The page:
Our study explored the potential of the maternal biomarkers DOC and 16α-OHP to predict pregnancies resulting in multiple major neonatal morbidities as measured with a composite neonatal morbidity scale (Hassan score ≥ 2). The study cohort had uniform maternal characteristics with the exception of BMI, while the neonatal characteristics were significantly different for many parameters (Table 1). While there was an expectation that some neonatal morbidity would be predicted due to the biomarkers’ association with occurrence of vePTD, the prediction of preterm delivery-associated neonatal morbidity was greater (AUROC 0.975) than that for vePTD alone (AUROC 0.94). Closer evaluation revealed that 4 of 9 subjects that had Hassan score ≥ 2 were from iatrogenic deliveries, with the remaining being spontaneous deliveries. Traditionally, spontaneous preterm deliveries and iatrogenic preterm deliveries were considered to have separate etiologies representing distinct molecular pathways. Iatrogenic preterm deliveries are largely attributed to the incidence of preeclampsia and/or poor fetal growth. In contrast, nine major etiologies have been proposed for spontaneous preterm delivery, with stress-related pathways as the most common etiology [4]. Though our initial findings demonstrate an ability to predict spontaneous vePTD [5], the findings of this study suggest that the maternal biomarkers DOC and 16α-OHP may be implicated in molecular pathways that lead to spontaneous and iatrogenic preterm deliveries early in gestation, with a common endpoint of increased neonatal morbidity.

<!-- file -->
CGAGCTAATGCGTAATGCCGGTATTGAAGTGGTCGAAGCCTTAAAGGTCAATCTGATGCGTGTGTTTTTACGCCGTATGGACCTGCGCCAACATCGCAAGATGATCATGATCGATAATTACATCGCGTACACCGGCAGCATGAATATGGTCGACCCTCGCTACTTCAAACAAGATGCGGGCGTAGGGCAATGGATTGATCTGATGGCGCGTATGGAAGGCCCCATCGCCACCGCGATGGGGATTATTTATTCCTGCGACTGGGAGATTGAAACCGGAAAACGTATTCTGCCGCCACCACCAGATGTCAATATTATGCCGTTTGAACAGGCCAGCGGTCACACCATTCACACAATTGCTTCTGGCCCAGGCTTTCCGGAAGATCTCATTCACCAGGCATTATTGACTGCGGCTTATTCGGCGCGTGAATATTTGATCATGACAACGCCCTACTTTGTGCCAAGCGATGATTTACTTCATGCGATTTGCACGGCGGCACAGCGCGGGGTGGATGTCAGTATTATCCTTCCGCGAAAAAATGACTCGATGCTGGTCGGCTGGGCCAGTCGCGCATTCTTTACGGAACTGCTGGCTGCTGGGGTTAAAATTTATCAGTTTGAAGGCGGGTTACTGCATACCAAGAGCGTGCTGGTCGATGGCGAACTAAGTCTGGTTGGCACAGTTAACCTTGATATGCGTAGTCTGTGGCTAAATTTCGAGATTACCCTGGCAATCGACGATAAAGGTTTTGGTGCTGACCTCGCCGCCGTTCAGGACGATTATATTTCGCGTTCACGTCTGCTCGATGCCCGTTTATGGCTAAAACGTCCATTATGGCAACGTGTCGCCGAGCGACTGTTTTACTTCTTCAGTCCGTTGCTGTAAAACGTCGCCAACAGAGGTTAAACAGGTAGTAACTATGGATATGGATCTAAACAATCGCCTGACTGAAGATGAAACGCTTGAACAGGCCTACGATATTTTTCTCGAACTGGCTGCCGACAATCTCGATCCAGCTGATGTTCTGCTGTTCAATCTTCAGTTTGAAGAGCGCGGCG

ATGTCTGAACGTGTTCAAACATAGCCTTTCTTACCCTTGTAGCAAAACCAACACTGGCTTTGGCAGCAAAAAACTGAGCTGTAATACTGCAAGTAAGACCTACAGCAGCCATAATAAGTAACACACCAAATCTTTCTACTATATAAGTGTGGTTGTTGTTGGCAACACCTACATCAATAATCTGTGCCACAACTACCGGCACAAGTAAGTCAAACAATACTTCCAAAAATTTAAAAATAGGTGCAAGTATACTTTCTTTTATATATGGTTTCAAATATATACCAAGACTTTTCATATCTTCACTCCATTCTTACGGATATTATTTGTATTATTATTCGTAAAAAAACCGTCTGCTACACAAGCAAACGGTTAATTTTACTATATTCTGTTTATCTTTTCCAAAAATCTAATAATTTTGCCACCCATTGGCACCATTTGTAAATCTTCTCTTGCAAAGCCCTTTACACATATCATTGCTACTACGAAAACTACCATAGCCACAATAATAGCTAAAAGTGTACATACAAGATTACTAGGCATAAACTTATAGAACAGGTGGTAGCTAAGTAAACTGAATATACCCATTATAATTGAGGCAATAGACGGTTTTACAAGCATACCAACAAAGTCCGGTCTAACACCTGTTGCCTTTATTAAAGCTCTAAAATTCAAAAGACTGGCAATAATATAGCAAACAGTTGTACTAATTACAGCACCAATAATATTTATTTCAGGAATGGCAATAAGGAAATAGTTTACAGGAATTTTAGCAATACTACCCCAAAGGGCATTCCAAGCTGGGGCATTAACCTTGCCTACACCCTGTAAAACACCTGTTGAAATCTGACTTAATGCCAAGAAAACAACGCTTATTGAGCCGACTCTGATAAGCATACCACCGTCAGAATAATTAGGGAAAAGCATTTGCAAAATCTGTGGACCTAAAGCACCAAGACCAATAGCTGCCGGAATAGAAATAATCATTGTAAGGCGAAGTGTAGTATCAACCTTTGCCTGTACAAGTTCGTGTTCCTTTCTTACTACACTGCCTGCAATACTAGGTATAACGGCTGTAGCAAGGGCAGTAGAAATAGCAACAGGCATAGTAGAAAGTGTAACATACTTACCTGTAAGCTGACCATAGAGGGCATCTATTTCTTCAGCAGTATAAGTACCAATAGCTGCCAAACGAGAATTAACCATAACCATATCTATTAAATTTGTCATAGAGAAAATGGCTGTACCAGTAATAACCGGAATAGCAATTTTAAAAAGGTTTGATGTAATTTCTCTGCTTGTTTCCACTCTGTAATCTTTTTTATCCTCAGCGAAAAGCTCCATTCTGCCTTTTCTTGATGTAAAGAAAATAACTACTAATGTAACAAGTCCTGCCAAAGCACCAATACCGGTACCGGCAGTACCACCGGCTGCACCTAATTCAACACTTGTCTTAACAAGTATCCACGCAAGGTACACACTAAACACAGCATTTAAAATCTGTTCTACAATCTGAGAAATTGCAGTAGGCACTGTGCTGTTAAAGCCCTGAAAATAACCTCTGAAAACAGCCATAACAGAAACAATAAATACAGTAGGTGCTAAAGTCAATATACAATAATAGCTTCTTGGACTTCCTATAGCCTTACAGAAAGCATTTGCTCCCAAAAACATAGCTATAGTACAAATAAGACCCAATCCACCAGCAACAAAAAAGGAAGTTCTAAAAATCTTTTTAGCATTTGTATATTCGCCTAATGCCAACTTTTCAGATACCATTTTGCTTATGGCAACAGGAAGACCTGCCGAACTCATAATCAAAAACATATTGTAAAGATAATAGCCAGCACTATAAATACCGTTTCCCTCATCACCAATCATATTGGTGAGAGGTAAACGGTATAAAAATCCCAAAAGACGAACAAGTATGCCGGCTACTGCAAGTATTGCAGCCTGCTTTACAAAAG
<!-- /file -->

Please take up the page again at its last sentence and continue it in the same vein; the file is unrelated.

A variety of “-omics” approaches (proteomics, genomics) have been used by other research groups to investigate similar endpoints [1317]. Saade et al reported the ratio of two serum proteins, insulin-like growth factor-binding protein 4 (IBP4) and sex hormone-binding globulin (SHBG), measured between 19 0/7 and 20 6/7 weeks’ gestation, predicted spontaneous preterm birth less than 37 weeks’ gestation with an AUROC of 0.75 (75% sensitivity and 74% specificity) [13]. A follow-up study demonstrated that the serum ratio of IBP4/SHBG was able to predict preterm delivery less than 32 weeks’ gestation (AUROC 0.71, sensitivity and specificity not reported). Of the nine subjects in their cohort that delivered prior to 32 weeks’ gestation, only one delivered spontaneously while the other eight had medically-indicated preterm births [14]. The authors also demonstrated that the ratio of IBP4/SHBF could predict a composite neonatal morbidity score using the Hassan scale of 3 or greater (AUROC 0.67) [12, 14]. McElrath et al demonstrated that protein biomarkers from circulating microparticles could predict the risk for spontaneous preterm birth less than 35 weeks’ gestation (AUROC 0.74 with 70% sensitivity and 81% specificity) [15]. The current study, along with our group’s previous report, demonstrates that the maternal biomarkers DOC and 16α-OHP have the potential to advance the prediction of spontaneous preterm birth and neonatal morbidity to earlier in gestation [5].